No, you have to implement such gesture recognition from scratch. It should not be too hard. A control need to have a state machine
with phased of swiping: 1) waiting; 2) mouse button pressed down; 3) mouse moved by a sufficient distance; direction of swipe detected; 4) mouse button goes up, swipe complete (here you invoke your swipe event).
So, basically, your state machine would be the enumeration of the phases and detected swipe direction; you can combine all these states on one enumeration type with members combining phase and detected direction using | (OR) operators, them the whole machine data set would be just one field. Now, you handle "low-level" mouse events which can cause the state machine to change state
. This algorithm can be implemented with
, WPF, ASP.NET, Silverlight, and so on, so please find the links to the API elements by yourself. On top of that, create your own event arguments type for your
event and create a public event instance for your custom control. This event should be invoked on the last phase of swipe detection. The idea is this: you should expect mouse events in the order described above. Any mouse event (and perhaps some other events) invoked not in the expected order break the phase sequence by setting the initial state; after successful swipe recognition and invocation of your event, the state also set to initial state value. Important point is "insufficient distance" in one swipe. The required minimal distance should be an optional value for your application. I suggest that a swipe by insufficient distance also sets the state to its initial value, without trying to wait for "continuation" of the swipe in next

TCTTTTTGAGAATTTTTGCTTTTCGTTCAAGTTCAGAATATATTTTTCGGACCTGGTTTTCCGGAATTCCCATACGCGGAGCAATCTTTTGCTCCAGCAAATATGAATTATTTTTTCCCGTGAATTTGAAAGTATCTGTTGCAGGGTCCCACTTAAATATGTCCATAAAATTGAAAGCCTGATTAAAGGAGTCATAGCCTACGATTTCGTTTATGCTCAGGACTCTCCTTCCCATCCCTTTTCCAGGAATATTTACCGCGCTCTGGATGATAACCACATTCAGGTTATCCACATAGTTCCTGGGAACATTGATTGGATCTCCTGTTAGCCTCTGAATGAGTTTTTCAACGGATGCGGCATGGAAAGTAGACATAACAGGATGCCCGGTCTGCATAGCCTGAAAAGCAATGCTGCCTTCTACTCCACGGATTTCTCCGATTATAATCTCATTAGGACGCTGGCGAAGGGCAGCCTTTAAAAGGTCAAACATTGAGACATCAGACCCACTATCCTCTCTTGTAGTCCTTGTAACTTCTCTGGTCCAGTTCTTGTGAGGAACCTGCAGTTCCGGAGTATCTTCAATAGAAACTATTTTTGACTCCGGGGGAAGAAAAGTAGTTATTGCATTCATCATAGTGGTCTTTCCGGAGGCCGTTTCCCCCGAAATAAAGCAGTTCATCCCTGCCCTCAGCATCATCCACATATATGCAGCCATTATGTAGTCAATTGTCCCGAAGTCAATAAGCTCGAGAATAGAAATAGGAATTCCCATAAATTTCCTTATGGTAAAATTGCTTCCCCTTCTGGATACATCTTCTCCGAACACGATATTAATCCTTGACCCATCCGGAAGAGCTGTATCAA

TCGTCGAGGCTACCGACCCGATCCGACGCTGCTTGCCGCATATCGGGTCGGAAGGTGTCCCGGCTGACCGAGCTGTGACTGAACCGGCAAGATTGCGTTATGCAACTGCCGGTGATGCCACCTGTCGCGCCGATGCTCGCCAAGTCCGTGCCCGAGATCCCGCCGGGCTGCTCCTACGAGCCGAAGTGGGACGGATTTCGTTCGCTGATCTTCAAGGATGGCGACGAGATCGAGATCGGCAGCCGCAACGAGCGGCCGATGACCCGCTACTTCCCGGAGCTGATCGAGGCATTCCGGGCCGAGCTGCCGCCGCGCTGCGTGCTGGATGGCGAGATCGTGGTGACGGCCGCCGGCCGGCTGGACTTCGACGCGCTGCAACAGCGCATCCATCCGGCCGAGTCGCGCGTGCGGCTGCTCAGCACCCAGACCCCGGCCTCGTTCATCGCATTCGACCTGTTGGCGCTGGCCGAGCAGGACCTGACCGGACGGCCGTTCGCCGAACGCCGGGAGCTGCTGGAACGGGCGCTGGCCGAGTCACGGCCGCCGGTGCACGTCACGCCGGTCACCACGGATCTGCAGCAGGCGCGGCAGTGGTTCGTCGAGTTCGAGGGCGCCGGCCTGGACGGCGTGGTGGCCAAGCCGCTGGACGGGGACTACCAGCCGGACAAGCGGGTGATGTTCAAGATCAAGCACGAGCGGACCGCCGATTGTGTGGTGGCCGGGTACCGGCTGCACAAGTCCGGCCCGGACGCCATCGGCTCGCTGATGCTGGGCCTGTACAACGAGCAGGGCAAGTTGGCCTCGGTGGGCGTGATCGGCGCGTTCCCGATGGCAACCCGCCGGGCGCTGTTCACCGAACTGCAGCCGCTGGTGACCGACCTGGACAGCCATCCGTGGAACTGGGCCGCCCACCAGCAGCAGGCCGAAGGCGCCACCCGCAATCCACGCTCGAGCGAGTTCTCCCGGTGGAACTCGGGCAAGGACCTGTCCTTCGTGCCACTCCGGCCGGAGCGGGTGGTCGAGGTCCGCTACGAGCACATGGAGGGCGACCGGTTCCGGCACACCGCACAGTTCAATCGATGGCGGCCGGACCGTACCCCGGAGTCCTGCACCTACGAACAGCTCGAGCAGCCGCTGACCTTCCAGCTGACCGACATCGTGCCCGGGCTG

event. This simple algorithm will filter out swipes which are not long and fast enough or those performed at an angle which cannot interpreted it as a swipe at certain direction. Also, you can consider only horizontal and vertical swipes (having exactly 4 directions); than you should filter only the swipes where the difference on coordinates in one of these directions clearly dominates over the perpendicular direction. The accuracy of recognition of the direction can also be an option. With some experience, you can figure out realistic set of options.
This is preliminary design of the feature which you can easily implement.
For zoom, the approach depends on the UI library you are using. The solutions are pretty obvious but different. If you clarify on that and ask me to elaborate on that, I'll try to help with it, too.
Just in case, look at my past answers, but don't expect a final solution:
Zoom image in C# .net mouse wheel
Read Big Tiff and JPEG files (>(23000 x 23000) pix) in a stream. And display part of it to the screen in realtime.
For WPF, zooming can be used with one or two of these things:
UIElement.RenderTransform Property (System.Windows)
Viewbox Class (System.Windows.Controls)